jQuery Still Our Favourite Framework
Written by Ian Elliot   
Wednesday, 12 April 2017

Although Angular and React are the JavaScript frameworks that tend to grab most attention, jQuery is still the predominant choice, especially so for programmers using PHP on the server.


I've extracted the charts below from the results of  Vision Mobile's most recent developer survey which were published this month in Developer Economics: State of the Developer Nation Q1 2017.

The authors of the report used these results, based on the responses of 5,883 web developers, to comment on Angular and React. Their stance is:

In web development, The Angular and React Javascript frameworks, built by two of the most powerful companies on earth, are fighting for world (or should we say ‘web’?) domination. The current winner might surprise you!

Personally I'm not surprised that jQuery comes out in front but let's hear what Vision Mobile has to say:

Historically jQuery was the first library to get really popular, enabling easier manipulation of the DOM on the client side. It’s still the most popular today, as the primary front-end library for 34% of web developers. However, manually manipulating the DOM turns out to be extremely complex and error-prone when it’s happening extensively, so frameworks that provide a better abstraction are increasingly important. Overall just 12% of web developers don’t use any kind of framework and another 6% have written their own. That leaves 48% of web developers currently using a third-party framework other than jQuery as their primary way of doing front-end web development. Of those, Angular and React account for 30% of all usage, leaving all the others far behind. Indeed front-end web development is such a fragmented space that no other single library or framework accounts for more than 2% of primary usage. So React and Angular certainly lead other frameworks, although only around half of all web developers have fully embraced any single page application framework so far.


I'm surprised by the proportion of respondents still not using a framework at all and by the substantial number that claim to have written their own. Other interesting takeaways from this chart include Angular usage being fairly evenly split between Angular 1 and 2 and the fact that Ember, Vue and Backbone only have 2% share each. 

Vision Mobile provides a further analysis by primary language which is very revealing:




Among TypeScript users jQuery has become marginalized while Angular 2 dominates - but Type Script is only the primary language for 3% of web developers. JavaScript is the primary language for 34% and is subdivided into two and jQuery is used by almost a third of those sticking with the older versions but less than a quarter of those who have moved on to more up-to-date once, where it comes in third place after React (27%) and Angular (25%).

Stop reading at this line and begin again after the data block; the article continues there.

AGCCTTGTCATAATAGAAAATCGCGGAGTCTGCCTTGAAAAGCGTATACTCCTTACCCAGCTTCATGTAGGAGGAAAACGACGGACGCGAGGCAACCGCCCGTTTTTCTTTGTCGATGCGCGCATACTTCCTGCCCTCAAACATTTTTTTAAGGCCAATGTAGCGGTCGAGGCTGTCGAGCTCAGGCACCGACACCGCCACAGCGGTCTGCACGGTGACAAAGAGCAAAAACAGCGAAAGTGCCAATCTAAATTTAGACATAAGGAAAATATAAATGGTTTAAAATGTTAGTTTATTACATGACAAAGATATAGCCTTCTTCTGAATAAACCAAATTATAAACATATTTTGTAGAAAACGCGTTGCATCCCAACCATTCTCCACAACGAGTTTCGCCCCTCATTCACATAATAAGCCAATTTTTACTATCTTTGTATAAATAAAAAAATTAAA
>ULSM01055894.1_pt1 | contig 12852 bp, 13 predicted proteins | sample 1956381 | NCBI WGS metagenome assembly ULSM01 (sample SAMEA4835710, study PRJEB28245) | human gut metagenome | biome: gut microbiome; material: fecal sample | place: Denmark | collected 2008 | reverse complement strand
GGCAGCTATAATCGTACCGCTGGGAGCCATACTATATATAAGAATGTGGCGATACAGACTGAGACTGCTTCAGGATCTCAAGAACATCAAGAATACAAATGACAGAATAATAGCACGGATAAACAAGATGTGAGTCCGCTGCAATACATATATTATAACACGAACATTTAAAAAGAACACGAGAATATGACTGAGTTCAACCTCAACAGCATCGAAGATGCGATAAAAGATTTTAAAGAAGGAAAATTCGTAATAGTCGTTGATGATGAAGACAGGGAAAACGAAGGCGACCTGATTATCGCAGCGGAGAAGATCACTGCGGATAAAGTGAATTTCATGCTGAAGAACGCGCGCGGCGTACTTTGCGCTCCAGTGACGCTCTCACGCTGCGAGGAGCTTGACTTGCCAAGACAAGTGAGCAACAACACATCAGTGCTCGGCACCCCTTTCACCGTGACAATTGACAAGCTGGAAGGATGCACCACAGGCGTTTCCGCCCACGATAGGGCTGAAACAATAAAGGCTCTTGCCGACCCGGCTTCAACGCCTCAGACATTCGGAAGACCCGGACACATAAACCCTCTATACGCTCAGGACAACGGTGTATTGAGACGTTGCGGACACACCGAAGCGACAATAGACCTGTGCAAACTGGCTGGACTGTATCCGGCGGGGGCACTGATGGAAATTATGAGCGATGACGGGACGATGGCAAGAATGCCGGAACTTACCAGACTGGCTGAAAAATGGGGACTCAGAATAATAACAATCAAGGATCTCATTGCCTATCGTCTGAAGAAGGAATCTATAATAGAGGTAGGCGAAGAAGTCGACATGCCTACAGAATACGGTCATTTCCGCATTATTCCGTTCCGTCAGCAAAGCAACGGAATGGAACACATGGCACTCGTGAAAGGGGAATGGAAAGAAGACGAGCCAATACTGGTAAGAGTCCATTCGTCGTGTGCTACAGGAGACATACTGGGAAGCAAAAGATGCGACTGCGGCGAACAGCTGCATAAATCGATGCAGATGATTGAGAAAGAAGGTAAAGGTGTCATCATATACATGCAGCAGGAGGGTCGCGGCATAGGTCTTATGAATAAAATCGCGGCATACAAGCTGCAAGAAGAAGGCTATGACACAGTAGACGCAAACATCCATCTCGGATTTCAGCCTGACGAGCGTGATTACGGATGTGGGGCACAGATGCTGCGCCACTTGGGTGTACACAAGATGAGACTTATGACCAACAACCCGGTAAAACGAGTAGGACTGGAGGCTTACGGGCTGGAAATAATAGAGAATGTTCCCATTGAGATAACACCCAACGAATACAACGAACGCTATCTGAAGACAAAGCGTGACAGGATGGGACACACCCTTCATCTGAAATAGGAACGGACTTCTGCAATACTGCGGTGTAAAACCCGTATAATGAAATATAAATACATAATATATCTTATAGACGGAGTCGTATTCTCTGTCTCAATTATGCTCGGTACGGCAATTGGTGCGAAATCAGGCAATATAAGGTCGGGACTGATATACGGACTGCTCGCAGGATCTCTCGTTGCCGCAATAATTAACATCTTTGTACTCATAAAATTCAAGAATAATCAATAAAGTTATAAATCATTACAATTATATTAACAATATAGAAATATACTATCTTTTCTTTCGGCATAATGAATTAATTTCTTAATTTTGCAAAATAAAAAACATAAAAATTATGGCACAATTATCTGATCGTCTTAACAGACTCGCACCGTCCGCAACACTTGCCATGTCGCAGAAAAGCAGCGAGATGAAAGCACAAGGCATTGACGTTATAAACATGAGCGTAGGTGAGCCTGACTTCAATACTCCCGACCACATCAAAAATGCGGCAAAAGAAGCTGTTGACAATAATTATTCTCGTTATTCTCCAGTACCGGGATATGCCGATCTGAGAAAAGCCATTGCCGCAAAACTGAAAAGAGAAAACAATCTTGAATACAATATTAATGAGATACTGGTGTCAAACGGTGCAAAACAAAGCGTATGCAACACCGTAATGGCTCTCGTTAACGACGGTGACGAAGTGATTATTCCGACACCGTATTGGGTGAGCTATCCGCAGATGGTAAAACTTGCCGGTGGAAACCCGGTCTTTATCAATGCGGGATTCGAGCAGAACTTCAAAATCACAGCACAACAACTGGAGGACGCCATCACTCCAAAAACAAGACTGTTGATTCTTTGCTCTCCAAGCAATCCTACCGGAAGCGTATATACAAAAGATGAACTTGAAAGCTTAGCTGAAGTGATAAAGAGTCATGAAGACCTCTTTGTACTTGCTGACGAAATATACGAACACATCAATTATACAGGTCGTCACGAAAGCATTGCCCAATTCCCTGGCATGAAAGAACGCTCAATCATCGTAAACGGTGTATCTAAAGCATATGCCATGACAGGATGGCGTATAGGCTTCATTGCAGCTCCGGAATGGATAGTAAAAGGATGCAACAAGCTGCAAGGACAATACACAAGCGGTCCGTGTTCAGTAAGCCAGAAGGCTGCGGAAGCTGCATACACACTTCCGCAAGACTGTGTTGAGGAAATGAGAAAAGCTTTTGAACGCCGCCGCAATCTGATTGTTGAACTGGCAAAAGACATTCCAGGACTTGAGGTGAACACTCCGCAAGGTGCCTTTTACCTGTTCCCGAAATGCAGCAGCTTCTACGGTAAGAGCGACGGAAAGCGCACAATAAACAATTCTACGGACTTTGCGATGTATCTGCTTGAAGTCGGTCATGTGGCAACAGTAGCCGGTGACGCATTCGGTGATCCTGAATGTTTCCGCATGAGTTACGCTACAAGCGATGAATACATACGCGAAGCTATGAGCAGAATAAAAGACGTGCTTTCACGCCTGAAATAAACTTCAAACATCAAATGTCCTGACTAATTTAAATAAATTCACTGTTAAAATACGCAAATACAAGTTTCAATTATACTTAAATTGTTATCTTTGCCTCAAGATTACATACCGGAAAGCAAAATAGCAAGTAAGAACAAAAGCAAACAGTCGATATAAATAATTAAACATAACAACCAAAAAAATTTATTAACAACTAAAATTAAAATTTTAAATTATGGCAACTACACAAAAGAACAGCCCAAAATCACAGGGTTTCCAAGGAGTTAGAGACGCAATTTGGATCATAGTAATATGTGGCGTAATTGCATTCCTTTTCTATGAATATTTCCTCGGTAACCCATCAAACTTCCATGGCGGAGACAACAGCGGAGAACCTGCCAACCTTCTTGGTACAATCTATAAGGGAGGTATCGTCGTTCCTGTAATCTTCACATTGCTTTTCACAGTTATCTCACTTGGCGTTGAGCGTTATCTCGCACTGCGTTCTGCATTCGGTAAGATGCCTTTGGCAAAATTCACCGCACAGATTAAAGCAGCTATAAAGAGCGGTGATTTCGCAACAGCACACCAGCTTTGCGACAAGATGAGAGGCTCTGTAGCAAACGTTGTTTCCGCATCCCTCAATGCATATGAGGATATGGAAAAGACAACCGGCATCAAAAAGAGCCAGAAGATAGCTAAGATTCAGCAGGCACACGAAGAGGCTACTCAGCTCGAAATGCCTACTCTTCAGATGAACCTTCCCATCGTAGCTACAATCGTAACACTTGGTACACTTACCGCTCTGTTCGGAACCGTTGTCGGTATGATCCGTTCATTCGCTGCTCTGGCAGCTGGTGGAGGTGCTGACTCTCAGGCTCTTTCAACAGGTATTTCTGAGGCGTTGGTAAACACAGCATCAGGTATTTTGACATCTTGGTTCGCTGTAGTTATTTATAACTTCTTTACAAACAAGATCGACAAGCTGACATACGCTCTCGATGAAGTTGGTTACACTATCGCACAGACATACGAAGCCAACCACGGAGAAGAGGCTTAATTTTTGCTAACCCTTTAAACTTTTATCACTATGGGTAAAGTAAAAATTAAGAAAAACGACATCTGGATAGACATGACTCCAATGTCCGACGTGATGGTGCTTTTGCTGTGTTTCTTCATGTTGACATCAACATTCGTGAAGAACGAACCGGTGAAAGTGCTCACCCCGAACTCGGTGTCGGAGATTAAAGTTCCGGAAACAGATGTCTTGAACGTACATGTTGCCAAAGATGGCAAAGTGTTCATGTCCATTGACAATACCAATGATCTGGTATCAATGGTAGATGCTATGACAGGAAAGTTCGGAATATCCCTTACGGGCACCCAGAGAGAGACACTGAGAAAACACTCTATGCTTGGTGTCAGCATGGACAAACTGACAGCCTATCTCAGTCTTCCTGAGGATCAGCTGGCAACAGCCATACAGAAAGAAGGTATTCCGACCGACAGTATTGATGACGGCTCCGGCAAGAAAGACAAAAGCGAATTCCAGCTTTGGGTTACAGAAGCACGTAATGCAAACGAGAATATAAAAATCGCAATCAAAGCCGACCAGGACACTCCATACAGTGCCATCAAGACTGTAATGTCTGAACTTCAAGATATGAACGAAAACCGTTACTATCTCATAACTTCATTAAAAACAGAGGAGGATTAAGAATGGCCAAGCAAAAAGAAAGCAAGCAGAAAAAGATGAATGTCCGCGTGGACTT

Vision Mobile's overview of the history of Angular and React tends to explain the distributions:

AngularJS (Angular 1.x) was the first single page app framework to get the stamp of approval from an internet giant, when Google started to back the open-source side project of one of their employees publicly. Google’s backing gave many large enterprises the confidence to adopt, and with broader adoption came a flourishing ecosystem of components and tools. As this was happening, React was built internally at Facebook and deployed on the Facebook newsfeed in 2011 and then Instagram’s web app in 2012. Yet React wasn’t released as open source until 2013, by which time Angular had an enormous lead in both adoption and ecosystem. Then in late 2014 Google appeared to stumble previewing Angular 2.0, which was going to be incompatible with Angular 1.x and use a new language. Reaction from the developer community was not good. By mid-2015 Google had agreed to work with Microsoft so that TypeScript became the official language for Angular 2.0, while the 1.x series had a promise of continued support, and a migration path between versions was created. This discontinuity for the Angular community seemed like a gift to the already rapidly growing React.


Over half PHP developers favor jQuery and it is among PHP developers that a custom framework is most popular, as is not using a framework. Again Vision Mobile's insights provide a convincing explanation:

Given the focus on rendering pages serverside in most of the popular PHP content management systems, it’s not too surprising to find less interest in single page app frameworks in general amongst these developers, with 52% still using jQuery as their primary library. Interestingly only 3% of PHP developers are primarily using Angular 1.x, with 8% on Angular 2.x, and just 4% for React. In fact almost as many PHP developers don’t use any library or framework for the front-end (14%) as use React plus either Angular version. Developers primarily using server-side languages other than JavaScript/Node.js or PHP (totalling 42% of all web developers) are significantly less likely to be using jQuery than PHP developers but they are also significantly less interested in Angular and React than the JavaScript developers (26% vs 38%). When they do primarily use one of these front-end frameworks, far more choose Angular (20%) than React (6%), and more of the Angular users are on version 2.x (11%) than version 1.x (9%).

Among the web developers whose primary language is Java, C# or some other server-side language jQuery is the preferred framework for over a third, exceeding the share alloted to Anglar and React combined. So all it all it still reigns as JavaScript's standard library.



More Information

Developer Economics: State of the Developer Nation Q1 2017

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JQuery 3 - Reinventing Events

jQuery 3 - Understanding jQuery

Getting Started with jQuery UI

Just jQuery: The Core UI (I/O Press)

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